Question: Why do you believe a good-quality breakfast improves literacy and numeracy grades?
Dr Kellie Bilinski: Eating breakfast improves brain function helping children perform better at school in problem solving, creative and mathematical tasks. The benefits are related to the nutritional quality of the breakfast and the fact that breakfast eaters tend to have more nutritious diets overall.
Question: What would the perfect breakfast look like for a primary-aged school child?
Dr Kellie Bilinski: It's important to remember that a healthy brekkie can be quick, easy and budget friendly. It's good to try and aim for three foods groups, something like baked beans on toast with a glass of milk or cereal with milk and fruit. In fact the latest Australian Bureau of Statistics data showed kids that that started their day with breakfast cereal had the healthiest diets.
Question: How does the perfect breakfast differ for high-school-aged children?
Dr Kellie Bilinski: They just need more! To cope with growth spurts and changing bodies teenagers generally need more protein and calories. So that might look like a bowl of cereal, some peanut butter on toast and a glass of milk plus a piece of fruit to go. The challenge with teens is that they are much more likely to skip breakfast and therefore miss out on the important vitamins and minerals they need.
To help try and break this habit, it may help for parents to have on-the-run breakfast options at the ready, or make a breakfast smoothie teens can take with them. This can be as simple as blending up cereal, milk and their favourite fruit.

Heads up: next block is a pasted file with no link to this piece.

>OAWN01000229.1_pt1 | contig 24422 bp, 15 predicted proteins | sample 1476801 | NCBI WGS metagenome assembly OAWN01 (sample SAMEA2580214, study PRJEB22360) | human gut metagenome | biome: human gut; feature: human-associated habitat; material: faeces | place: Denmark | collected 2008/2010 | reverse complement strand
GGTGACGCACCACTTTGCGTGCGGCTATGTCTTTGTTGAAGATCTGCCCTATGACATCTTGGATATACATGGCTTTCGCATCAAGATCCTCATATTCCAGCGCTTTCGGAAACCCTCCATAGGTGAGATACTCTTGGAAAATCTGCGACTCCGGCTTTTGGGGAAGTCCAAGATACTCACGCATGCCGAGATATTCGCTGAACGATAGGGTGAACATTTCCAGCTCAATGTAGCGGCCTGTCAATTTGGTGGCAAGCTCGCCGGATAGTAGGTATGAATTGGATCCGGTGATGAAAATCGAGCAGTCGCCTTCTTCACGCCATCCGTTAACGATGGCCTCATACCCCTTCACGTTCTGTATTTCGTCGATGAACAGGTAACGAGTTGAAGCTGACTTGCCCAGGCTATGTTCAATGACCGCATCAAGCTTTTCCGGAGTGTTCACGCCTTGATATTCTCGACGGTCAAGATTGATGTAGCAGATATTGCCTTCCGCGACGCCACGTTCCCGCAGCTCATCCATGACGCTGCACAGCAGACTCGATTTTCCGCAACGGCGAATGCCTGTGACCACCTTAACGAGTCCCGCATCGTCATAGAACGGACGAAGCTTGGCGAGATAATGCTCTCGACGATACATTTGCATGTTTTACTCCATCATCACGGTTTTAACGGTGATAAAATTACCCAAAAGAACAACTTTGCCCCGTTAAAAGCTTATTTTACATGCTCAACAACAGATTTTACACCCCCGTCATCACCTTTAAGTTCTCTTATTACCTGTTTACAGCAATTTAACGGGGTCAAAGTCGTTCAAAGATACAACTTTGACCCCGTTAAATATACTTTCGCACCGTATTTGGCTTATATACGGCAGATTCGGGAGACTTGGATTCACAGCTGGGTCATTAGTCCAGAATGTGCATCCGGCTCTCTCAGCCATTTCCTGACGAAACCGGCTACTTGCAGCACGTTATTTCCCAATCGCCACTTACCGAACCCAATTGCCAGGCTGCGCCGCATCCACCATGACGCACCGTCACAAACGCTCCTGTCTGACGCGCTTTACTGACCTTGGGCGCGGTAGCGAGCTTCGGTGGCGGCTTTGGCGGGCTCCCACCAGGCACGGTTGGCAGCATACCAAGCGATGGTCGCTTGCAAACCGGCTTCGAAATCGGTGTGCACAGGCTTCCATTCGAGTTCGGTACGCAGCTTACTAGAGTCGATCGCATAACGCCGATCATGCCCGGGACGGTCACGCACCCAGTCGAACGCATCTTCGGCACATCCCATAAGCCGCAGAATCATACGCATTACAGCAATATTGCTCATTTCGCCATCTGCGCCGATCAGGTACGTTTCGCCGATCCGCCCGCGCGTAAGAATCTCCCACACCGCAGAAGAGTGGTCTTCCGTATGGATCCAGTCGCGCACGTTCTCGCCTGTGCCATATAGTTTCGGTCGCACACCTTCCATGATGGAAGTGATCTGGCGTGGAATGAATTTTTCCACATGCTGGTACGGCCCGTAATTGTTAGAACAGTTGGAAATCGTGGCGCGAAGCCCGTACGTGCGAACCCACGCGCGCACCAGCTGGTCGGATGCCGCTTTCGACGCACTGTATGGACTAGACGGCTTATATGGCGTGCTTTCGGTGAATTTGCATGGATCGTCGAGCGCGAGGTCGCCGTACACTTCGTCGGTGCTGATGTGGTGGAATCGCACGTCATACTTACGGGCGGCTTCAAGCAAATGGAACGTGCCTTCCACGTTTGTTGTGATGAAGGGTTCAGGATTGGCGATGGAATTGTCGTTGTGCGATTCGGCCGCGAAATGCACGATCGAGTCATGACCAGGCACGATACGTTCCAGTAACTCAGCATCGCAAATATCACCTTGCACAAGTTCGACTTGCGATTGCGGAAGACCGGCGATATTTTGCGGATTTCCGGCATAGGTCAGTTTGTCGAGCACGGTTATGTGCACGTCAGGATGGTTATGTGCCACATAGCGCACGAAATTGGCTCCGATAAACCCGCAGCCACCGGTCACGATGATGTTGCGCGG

Question: What's a typical breakfast look like, for you?
Dr Kellie Bilinski: I have three young kids, so for me it's important that their breakfast is healthy and nourishing, but also manageable in the morning rush. My kids tend to have either a couple of pieces of toast and vegemite or peanut butter or a bowl of cereal with yoghurt and banana on top. They'll usually make a fruit smoothie with some oats, yoghurt, frozen berries, banana and milk with that to keep them going.
Question: As a Mum of three, how do you find the time to ensure your children have well-balanced meals?
Dr Kellie Bilinski: I always try to make sure I've got a variety of breakfast cereals and some grainy bread in the freezer plus I do keep a supply of longlife milk in case we run out. We've always emphasised eating plenty of healthy food, rather than focusing on what the -shouldn't' have too much of. Hopefully the years of eating well have been well established that's just the way they normally eat.
Question: What should we find in the perfect lunchbox?
Dr Kellie Bilinski: Just like breakfasts, your kid's lunch box doesn't have to be Insta-worthy. Keeping it simple is a good way to go – think seasonal fruit either whole or in segments, veggie sticks to snack on, a sandwich with a protein such as chicken or tuna. You could also incorporate dinner leftovers, if you're cooking pasta why not make a bigger batch for the next days lunch – this also saves prep time!
Interview by Brooke Hunter